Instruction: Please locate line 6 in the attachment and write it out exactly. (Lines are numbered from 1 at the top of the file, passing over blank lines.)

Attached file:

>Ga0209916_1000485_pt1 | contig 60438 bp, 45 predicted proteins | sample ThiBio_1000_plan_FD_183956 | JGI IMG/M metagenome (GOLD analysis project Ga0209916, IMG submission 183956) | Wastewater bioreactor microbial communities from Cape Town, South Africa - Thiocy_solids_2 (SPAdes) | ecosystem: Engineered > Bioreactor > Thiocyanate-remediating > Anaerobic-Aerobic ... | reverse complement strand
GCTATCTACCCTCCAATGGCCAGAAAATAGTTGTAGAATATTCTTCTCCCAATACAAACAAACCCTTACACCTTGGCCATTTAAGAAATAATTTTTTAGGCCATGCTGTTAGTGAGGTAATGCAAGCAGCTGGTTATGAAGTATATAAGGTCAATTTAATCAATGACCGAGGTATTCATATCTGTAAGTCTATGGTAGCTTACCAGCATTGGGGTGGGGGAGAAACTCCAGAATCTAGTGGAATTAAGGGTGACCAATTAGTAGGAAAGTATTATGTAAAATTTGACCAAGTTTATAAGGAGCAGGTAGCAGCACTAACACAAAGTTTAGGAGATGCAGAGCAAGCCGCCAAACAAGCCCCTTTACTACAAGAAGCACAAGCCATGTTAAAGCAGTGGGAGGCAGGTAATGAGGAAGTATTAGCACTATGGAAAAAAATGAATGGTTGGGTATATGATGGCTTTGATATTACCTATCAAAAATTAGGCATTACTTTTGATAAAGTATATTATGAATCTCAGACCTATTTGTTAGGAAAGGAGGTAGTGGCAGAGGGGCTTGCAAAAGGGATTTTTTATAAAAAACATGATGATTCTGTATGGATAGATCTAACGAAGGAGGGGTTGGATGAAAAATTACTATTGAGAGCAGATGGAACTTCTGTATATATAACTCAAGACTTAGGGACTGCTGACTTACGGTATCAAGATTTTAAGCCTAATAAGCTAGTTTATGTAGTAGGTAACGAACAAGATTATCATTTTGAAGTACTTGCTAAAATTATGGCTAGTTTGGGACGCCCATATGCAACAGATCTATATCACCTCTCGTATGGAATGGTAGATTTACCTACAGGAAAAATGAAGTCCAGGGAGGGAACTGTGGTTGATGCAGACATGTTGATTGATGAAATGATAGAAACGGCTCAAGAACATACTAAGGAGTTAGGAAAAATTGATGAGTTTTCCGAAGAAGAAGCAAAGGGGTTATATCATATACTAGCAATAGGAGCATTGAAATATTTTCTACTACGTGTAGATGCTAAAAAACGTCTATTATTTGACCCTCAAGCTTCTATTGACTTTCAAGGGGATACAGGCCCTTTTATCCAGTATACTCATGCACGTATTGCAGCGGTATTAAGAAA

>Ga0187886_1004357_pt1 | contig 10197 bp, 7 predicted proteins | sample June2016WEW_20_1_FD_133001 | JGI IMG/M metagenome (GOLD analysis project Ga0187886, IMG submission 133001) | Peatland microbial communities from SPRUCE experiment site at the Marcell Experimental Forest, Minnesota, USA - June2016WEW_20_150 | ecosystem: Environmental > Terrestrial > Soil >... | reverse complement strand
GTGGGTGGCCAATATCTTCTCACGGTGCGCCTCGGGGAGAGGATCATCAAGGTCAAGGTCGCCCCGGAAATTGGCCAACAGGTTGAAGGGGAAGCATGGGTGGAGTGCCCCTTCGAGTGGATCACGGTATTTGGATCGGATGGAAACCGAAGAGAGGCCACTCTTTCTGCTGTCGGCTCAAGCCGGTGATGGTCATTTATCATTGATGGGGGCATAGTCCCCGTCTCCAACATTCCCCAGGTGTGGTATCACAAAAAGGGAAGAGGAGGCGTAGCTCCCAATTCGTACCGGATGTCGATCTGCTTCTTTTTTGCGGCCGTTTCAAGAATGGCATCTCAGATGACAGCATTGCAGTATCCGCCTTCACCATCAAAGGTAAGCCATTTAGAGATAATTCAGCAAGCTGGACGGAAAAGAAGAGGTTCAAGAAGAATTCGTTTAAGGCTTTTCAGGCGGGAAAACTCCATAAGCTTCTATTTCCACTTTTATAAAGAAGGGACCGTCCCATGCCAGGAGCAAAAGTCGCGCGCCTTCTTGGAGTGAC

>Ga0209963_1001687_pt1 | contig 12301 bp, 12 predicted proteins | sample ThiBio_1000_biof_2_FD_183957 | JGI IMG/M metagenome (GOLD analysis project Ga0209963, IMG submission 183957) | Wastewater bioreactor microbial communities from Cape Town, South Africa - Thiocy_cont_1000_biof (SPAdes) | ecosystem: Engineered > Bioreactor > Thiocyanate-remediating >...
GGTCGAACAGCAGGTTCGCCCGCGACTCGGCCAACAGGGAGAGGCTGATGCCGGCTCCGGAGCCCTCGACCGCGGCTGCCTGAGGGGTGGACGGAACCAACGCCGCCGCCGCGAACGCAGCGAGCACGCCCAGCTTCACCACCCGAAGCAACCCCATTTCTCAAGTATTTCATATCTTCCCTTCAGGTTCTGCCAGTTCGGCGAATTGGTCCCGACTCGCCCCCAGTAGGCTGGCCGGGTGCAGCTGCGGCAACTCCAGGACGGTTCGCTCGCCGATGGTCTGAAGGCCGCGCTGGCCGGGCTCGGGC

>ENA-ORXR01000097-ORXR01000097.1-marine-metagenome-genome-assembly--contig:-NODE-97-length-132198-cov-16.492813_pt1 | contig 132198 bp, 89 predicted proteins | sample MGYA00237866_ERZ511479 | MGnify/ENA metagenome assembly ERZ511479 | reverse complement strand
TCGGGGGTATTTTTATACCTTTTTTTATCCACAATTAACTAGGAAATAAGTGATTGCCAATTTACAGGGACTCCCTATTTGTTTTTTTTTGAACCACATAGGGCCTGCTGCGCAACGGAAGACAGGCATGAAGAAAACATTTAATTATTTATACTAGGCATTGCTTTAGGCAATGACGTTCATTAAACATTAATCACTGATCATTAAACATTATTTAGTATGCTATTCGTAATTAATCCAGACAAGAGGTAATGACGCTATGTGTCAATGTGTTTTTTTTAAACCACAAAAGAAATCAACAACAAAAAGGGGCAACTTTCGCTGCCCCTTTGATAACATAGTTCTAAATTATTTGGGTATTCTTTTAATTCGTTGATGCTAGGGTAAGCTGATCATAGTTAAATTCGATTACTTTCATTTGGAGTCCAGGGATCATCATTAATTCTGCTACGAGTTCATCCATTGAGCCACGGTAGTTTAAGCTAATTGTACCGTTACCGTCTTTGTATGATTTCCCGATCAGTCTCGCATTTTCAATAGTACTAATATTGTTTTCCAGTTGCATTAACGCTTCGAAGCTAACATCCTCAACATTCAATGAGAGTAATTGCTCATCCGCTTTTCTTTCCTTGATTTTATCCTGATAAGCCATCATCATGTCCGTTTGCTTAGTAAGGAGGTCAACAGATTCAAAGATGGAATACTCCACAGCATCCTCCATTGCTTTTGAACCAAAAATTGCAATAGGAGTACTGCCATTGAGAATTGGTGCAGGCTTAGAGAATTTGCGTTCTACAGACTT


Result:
GGTCGAACAGCAGGTTCGCCCGCGACTCGGCCAACAGGGAGAGGCTGATGCCGGCTCCGGAGCCCTCGACCGCGGCTGCCTGAGGGGTGGACGGAACCAACGCCGCCGCCGCGAACGCAGCGAGCACGCCCAGCTTCACCACCCGAAGCAACCCCATTTCTCAAGTATTTCATATCTTCCCTTCAGGTTCTGCCAGTTCGGCGAATTGGTCCCGACTCGCCCCCAGTAGGCTGGCCGGGTGCAGCTGCGGCAACTCCAGGACGGTTCGCTCGCCGATGGTCTGAAGGCCGCGCTGGCCGGGCTCGGGC